Nurses and social care workers have tough messages for government
this week. And with the two professions speaking out, we feel
confident the Department of Health will be listening.
Our survey has some good news for ministers too. Considering the
time required to achieve massive cultural change – and make no
mistake, breaking down divisions between social care and health is
exactly that – joint working is in its infancy. Yet a majority in
both professions is positive about the relationship between them.
Most who expressed an opinion said joint working had improved the
standard of care. And a majority of both nurses and social care
workers feels the other profession shares their values.
In fact, although the main obstacles to joint working are often
seen as being the entrenched attitudes of front-line staff, there
is scant evidence in the survey to support that view. Admittedly,
nurses and social care staff succumb to some stereotyping – the
sooner we vanquish the myths of social workers in thrall to
political correctness and nurses in thrall to doctors, the better –
but the respect between the professions is clear. Professionals
themselves are clear about why joint working sometimes fails. For
if joint working between health and social care is still like a
child struggling to find its way, it is being bombarded by a
bewildering array of instructions, punished for problems that are
not necessarily its fault, and made to run when it has not yet
properly been trained to walk.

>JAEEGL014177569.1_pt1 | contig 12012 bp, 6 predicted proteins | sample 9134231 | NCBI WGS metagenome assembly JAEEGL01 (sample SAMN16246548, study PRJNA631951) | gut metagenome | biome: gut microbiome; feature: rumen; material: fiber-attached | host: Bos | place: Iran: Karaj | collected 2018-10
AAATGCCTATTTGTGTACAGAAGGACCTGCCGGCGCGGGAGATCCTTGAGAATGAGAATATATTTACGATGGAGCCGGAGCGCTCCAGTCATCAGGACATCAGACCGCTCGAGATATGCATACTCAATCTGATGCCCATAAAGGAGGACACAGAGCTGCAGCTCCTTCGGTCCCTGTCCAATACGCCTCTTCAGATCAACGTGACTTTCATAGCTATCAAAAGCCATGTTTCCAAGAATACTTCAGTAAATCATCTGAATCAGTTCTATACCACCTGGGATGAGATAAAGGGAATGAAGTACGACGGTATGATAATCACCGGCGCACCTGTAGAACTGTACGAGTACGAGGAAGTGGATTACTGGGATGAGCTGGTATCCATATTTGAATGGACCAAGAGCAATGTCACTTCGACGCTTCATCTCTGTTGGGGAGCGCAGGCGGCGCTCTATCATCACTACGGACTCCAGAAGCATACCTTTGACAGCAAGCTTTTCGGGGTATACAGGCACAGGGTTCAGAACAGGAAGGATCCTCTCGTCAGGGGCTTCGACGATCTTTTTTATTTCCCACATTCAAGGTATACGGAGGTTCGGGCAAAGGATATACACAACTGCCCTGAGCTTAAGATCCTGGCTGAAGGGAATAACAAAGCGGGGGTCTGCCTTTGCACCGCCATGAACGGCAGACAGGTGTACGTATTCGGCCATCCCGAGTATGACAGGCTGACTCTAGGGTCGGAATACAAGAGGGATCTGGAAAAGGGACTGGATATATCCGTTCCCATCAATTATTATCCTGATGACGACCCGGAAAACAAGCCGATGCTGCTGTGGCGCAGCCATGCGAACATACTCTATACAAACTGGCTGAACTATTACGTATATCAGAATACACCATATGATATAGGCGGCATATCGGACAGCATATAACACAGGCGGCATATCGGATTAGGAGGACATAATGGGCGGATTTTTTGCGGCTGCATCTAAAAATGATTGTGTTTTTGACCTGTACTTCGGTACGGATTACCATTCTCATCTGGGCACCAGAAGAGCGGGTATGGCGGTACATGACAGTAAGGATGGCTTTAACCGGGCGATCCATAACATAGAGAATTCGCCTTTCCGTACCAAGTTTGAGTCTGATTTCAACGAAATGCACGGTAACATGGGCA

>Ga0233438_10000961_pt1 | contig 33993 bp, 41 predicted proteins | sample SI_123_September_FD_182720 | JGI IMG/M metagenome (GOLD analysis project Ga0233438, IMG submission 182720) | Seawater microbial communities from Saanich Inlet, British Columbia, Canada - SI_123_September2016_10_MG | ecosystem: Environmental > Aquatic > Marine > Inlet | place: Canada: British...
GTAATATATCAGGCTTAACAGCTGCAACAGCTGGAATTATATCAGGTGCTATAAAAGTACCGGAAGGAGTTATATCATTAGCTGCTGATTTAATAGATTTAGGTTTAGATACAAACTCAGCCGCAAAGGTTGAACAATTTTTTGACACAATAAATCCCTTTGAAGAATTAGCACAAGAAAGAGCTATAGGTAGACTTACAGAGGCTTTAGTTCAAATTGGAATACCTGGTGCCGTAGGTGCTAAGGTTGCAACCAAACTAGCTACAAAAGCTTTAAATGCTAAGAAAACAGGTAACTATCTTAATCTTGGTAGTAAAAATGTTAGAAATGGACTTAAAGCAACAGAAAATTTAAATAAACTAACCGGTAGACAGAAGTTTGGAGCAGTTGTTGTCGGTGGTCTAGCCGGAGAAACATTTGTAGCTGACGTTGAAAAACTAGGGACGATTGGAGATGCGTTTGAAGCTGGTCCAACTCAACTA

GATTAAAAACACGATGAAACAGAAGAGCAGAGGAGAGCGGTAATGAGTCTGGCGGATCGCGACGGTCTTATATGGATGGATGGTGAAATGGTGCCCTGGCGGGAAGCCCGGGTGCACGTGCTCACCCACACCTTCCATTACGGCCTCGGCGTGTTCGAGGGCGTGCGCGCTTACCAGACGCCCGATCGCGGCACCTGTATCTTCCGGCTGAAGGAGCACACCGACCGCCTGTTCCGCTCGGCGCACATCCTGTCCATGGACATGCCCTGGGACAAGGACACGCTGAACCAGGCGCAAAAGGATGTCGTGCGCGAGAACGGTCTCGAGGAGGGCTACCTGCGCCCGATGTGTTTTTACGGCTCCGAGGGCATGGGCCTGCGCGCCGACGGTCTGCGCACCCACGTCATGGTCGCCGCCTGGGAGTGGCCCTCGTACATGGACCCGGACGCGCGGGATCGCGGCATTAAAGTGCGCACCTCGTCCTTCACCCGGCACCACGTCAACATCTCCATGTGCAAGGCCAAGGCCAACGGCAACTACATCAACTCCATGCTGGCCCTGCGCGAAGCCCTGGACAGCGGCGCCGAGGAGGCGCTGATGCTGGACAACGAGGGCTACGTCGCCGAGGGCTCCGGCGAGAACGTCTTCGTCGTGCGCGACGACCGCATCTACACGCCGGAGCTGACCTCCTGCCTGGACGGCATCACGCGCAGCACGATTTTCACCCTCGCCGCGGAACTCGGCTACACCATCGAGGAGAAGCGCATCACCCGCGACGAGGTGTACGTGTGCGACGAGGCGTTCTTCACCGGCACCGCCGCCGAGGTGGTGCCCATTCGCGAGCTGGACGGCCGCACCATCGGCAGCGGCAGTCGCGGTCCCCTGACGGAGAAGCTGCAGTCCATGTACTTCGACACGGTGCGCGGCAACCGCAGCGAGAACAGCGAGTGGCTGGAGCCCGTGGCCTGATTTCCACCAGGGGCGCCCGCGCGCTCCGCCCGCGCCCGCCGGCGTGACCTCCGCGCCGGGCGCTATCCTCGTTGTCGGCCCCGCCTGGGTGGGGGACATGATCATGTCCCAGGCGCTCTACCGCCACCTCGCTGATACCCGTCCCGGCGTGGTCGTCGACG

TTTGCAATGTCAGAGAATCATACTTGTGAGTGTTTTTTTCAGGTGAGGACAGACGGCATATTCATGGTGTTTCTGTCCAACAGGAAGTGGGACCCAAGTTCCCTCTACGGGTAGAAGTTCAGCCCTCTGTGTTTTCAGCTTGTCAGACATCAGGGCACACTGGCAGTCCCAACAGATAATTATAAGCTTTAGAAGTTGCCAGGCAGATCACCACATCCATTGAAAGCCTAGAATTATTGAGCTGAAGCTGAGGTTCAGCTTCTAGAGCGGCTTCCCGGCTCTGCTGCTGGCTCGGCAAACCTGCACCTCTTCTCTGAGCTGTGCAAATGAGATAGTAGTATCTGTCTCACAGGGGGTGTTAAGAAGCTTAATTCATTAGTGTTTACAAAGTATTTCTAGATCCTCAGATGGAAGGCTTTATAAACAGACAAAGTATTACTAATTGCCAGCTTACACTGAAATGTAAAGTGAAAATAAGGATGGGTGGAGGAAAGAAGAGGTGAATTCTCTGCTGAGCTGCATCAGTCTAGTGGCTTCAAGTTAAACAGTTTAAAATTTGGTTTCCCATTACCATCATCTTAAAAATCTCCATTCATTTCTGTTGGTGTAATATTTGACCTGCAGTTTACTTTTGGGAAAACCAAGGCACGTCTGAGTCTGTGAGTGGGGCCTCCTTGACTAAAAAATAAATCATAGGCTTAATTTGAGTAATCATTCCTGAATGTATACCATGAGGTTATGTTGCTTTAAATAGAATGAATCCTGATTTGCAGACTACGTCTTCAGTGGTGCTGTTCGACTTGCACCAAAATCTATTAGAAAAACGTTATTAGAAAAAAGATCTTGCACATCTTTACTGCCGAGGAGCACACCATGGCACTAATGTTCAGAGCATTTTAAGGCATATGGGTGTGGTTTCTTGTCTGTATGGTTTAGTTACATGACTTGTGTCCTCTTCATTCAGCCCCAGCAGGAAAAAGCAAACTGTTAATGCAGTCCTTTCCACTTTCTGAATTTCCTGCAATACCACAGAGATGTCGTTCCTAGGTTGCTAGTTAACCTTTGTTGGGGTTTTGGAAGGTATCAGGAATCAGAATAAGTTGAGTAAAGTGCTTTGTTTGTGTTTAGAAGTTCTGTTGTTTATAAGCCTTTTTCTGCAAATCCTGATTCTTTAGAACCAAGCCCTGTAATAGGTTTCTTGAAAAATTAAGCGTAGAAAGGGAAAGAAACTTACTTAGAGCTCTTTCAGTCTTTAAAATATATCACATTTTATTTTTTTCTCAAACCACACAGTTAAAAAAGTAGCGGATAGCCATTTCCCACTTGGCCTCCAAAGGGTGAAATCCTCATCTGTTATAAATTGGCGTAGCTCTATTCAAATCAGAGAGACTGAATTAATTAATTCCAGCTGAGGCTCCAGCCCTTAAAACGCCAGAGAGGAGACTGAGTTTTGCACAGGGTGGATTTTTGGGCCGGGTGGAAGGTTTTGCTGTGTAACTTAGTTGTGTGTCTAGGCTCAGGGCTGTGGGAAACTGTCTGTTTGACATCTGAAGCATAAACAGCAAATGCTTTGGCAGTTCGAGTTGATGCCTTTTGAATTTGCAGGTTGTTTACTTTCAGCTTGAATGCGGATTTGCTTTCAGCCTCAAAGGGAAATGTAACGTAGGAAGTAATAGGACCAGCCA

The tools developed by the government to manage the joint working
process and improve health and social care come in for some
significant criticism. A large majority in both professions
condemns fines for delayed discharges on local authorities. And
neither nurses nor social care professionals believe performance
indicators and targets in the NHS and social services benefit those
who use services.
This lack of faith in the performance management system should not
surprise ministers, however. Targets are a blunt instrument in a
service where sensitivity is paramount. Their impact is
disproportionate, and on the front line it seems as though the
assessment of individual need and the exercise of professional
judgement too often play second fiddle to a one-size-fits-all
approach. Meanwhile, services that are not measured barely seem to
exist on politicians’ radar, despite being just as desperately
needed as any other.
Professionals know that the priorities cascading down the service
are driven by the government’s need to meet its election pledges
before the voters get their next chance to reach a verdict. Yet
when the targets the government sets itself prove to be
unrealistic, excuses are found, deadlines extended and indicators
modified. Such flexibility is rarely on offer to anyone else.
Advancing joint working is the only way forward for better
services, as our survey makes clear. But the way in which the
government micro-manages health and social care can be more of a
hindrance than a help.
It’s time to stop blaming front-line staff for the inevitable
problems encountered on the road to seamless services. Many of the
reasons for poor relationships between health and social care cited
in our survey are beyond their control: differences in priorities,
and staff shortages, for example.
And the best way to achieve better services? More resources,